Maybe it's fitting that my reactions to "Michael Joo" are split right down the middle. By most accounts (including the artist's), Joo's work has a great deal to do with dichotomies. His current exhibition, on display at the Palm Beach Institute of Contemporary Art (PBICA) in Lake Worth, certainly seems to suggest that.
I'm not much for academic theory when it comes to art -- I just don't understand the need or compulsion to explain everything to death. So I was more than a little put off when I read Joo's statement for the 1997 show "Techno-Seduction," at New York's Cooper Union School of Art, where Joo is an adjunct professor of art.
Here's the statement in its bewildering entirety: "Our demand (and capacity) for hyperextensions of our physical selves (from sports statistics to nose jobs) in search of identity is tragically ironic, yet ever increasing. In my work these extensions manifest themselves as both energy and waste producing prostheses as well as synthetic versions of my own actions and bodily by-products (urine and sweat). These analogs for the missing body (artist) represent the restriction markers used by all living things to define and identify themselves, their territory, and others. I hope to re-examine Western cultural notations of physicality (as they relate to 'process' and identity) and posit a modern social identity of the artist -- as 'producer and consumer of energy and waste. '"
Palm Beach Institute of Contemporary Art, 601 Lake Ave., Lake Worth,
June 6, 561-582-0006.
Joo seems to have mellowed, or at least returned to Planet Earth, for the PBICA show. In the tiny exhibition brochure, he says more comprehensible things like "Process is more important than image to me" and "Materials in my work can range from synthetic sweat or loaded handguns to salt or cast plastic. I have used chemically grown crystals, chia plants, monosodium glutamate (MSG), and even bronze. It is usually whatever I feel is necessary for the work itself." And in the introduction posted at the show's beginning, Joo is quoted as saying, "I am interested in playing with notions of physicality and the slippery nature of the identity of an object (or person, place, thing)."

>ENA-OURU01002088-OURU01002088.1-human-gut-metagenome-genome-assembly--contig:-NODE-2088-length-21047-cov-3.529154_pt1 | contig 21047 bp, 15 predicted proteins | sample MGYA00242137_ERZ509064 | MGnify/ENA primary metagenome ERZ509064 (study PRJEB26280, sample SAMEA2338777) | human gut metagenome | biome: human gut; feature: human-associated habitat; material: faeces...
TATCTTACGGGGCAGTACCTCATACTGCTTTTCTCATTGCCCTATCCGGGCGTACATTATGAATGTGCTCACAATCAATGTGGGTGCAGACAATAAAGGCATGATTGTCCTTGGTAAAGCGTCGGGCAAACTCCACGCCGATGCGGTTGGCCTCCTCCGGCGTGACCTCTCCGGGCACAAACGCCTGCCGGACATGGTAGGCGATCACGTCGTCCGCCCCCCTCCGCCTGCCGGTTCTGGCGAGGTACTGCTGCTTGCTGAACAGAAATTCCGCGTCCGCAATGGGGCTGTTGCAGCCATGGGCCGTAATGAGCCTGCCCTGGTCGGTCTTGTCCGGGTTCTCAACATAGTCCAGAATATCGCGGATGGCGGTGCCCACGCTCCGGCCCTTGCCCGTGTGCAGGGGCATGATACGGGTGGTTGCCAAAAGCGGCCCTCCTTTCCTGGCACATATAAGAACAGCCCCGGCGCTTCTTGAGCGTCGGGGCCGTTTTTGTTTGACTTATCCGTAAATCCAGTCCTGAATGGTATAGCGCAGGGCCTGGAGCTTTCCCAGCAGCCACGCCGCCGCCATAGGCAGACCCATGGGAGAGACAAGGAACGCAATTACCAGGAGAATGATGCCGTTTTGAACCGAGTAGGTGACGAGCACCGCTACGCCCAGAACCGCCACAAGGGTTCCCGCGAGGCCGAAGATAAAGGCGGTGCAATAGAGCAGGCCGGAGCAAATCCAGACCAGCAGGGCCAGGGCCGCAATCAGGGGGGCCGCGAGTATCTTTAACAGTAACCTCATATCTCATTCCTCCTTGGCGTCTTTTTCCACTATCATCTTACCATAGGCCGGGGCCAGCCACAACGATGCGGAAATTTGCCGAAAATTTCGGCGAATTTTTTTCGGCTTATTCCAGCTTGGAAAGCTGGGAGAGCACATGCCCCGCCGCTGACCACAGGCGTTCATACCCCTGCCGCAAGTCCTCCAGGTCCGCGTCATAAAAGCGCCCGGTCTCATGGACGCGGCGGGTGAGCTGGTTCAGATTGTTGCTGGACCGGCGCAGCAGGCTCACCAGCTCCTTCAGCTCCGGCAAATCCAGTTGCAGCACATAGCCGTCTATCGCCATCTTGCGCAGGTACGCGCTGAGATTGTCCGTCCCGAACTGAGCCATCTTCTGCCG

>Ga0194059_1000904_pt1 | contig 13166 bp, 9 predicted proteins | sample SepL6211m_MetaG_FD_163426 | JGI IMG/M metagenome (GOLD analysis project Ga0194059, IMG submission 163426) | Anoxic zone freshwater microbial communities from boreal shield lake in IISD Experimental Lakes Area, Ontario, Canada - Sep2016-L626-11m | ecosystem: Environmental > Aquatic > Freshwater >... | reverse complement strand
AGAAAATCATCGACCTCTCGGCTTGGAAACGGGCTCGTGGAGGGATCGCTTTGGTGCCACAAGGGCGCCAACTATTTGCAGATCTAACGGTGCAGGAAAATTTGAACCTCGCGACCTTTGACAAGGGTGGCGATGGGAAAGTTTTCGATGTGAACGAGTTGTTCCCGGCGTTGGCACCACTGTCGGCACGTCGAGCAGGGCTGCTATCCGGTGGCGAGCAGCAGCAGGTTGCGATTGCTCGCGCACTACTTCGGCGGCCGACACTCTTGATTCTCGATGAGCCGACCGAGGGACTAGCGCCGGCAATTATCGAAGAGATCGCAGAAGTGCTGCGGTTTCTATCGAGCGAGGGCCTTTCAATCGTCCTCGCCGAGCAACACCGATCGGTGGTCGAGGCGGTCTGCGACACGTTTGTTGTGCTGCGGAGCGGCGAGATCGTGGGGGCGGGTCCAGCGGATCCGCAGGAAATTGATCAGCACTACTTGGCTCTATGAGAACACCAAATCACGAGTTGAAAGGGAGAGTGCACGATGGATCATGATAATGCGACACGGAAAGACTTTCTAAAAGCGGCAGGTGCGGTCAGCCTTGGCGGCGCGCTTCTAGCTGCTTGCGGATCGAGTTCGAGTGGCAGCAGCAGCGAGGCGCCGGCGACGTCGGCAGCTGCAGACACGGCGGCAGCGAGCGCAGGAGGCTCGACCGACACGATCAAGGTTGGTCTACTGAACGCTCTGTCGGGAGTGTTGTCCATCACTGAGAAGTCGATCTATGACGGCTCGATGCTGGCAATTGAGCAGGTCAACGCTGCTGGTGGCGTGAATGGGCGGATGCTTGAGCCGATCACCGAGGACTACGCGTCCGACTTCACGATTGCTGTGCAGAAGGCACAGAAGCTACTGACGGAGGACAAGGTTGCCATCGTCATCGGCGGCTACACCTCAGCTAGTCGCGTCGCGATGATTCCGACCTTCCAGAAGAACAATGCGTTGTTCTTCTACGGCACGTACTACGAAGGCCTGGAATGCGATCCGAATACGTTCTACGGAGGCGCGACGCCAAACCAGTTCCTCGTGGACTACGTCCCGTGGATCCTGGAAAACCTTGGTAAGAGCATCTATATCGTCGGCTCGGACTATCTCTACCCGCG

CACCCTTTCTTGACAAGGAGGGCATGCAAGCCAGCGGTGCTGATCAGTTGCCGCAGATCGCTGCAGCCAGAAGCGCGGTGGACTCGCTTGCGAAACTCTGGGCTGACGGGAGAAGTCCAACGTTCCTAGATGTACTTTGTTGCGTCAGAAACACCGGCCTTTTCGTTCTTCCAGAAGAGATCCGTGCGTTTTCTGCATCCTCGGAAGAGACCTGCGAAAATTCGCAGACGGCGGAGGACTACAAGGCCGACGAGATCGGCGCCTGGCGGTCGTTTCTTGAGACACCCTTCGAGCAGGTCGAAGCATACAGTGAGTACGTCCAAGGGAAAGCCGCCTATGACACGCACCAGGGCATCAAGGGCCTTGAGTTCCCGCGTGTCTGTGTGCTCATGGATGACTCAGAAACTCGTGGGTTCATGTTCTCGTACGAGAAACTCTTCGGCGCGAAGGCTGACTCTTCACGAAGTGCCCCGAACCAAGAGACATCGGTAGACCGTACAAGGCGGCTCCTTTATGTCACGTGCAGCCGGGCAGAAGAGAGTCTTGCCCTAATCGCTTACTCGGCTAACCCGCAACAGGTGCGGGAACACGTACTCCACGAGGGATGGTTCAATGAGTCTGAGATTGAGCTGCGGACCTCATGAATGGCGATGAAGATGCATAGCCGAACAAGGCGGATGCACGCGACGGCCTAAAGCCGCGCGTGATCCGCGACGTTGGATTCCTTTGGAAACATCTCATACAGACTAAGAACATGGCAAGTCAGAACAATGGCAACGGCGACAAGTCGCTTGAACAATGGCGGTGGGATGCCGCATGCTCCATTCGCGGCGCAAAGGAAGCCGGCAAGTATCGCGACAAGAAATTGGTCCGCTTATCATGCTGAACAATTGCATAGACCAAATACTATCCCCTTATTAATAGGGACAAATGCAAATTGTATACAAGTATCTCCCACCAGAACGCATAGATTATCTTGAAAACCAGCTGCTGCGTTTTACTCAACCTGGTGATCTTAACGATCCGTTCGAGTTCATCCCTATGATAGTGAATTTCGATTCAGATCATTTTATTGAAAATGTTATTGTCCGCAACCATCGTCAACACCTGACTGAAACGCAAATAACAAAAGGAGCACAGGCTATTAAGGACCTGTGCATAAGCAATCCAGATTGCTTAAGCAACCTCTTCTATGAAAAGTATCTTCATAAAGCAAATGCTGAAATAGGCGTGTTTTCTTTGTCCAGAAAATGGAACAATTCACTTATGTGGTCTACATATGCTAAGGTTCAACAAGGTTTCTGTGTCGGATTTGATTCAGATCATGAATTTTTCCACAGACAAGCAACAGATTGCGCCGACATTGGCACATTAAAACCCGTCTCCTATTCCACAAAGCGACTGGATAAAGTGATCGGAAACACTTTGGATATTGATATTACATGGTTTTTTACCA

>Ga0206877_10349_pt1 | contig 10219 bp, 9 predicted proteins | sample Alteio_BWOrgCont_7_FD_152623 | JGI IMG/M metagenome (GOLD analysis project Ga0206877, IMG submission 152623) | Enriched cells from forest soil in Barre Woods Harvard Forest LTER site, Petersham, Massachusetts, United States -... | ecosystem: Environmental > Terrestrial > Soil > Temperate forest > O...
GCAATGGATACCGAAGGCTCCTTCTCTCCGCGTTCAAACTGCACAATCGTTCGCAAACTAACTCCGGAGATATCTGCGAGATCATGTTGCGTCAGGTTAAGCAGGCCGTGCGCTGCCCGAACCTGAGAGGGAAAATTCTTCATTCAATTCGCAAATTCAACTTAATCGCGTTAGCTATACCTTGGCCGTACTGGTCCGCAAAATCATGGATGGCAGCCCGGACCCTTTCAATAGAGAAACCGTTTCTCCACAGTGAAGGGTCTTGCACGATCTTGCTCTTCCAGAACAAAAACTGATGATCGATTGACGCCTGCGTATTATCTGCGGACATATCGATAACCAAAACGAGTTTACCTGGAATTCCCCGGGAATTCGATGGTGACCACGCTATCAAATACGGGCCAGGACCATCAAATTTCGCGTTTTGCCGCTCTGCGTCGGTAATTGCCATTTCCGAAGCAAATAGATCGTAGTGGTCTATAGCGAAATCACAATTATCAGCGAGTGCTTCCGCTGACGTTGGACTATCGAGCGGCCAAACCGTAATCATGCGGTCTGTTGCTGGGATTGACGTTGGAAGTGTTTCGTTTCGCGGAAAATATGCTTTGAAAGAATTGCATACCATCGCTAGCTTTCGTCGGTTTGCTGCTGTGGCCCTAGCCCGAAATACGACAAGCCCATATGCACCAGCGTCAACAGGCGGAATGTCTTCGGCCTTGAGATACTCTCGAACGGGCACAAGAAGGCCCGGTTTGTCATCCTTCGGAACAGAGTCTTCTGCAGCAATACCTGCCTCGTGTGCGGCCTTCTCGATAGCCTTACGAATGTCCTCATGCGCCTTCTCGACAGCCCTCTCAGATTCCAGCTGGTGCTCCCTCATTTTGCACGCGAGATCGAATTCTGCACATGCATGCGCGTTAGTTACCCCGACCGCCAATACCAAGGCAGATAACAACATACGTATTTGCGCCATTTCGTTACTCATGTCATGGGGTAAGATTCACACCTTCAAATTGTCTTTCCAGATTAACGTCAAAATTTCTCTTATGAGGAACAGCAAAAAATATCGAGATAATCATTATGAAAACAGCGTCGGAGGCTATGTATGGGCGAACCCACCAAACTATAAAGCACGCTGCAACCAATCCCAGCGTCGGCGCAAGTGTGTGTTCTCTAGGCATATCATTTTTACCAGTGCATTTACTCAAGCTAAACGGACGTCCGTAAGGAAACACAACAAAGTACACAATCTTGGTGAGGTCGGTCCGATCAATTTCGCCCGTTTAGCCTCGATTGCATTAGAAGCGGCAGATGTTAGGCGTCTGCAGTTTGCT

OK, now we're getting somewhere. Let's leave aside for the moment the question of exactly what "synthetic sweat" is (another piece incorporates "synthetic tears"), along with Joo's seeming surprise to find himself working with "even bronze," as if this most enduring medium were hopelessly quaint. At least he has provided us with a few clues about his concerns as an artist and his media of choice without veering wildly off into theory.
That leaves us to explore the art itself, and that's where the other half of my ambivalent reaction to Joo comes in. Stripped of all art-babble, Joo's work, though essentially conceptual, often has an amazing visceral impact. And that's "visceral" both in terms of the viewer's reaction to it and in terms of the subject matter, and sometimes even the actual content, of the art.
In this first American survey of Joo's output, all created within the past decade, humans and animals are at the heart of much of his most powerful pieces. He's among a new breed of artists who combine nature and science in ways that are sometimes disturbing and almost always provocative. In Caribou Taxidermy (2003), for example, a fully preserved caribou hangs from wires positioned on its side, with three video cameras and corresponding monitors positioned at different points around the animal, so that you can see yourself examining the creature from various vantage points. You can even stick your head inside the gutted carcass, and I'd have to describe the scent not as that of death but that of life frozen in time.
It's not surprising to learn that Joo is linked with the famous (some would say infamous) young British artist Damien Hirst, known for displaying similarly preserved animals in tanks filled with various chemical solutions. Indeed, Joo's caribou and a couple of other pieces are on loan to the exhibition courtesy of Hirst, who gave Joo a big boost when he included him in the 1994 show "Some Went Mad, Some Ran Away" at the Serpentine Gallery in London.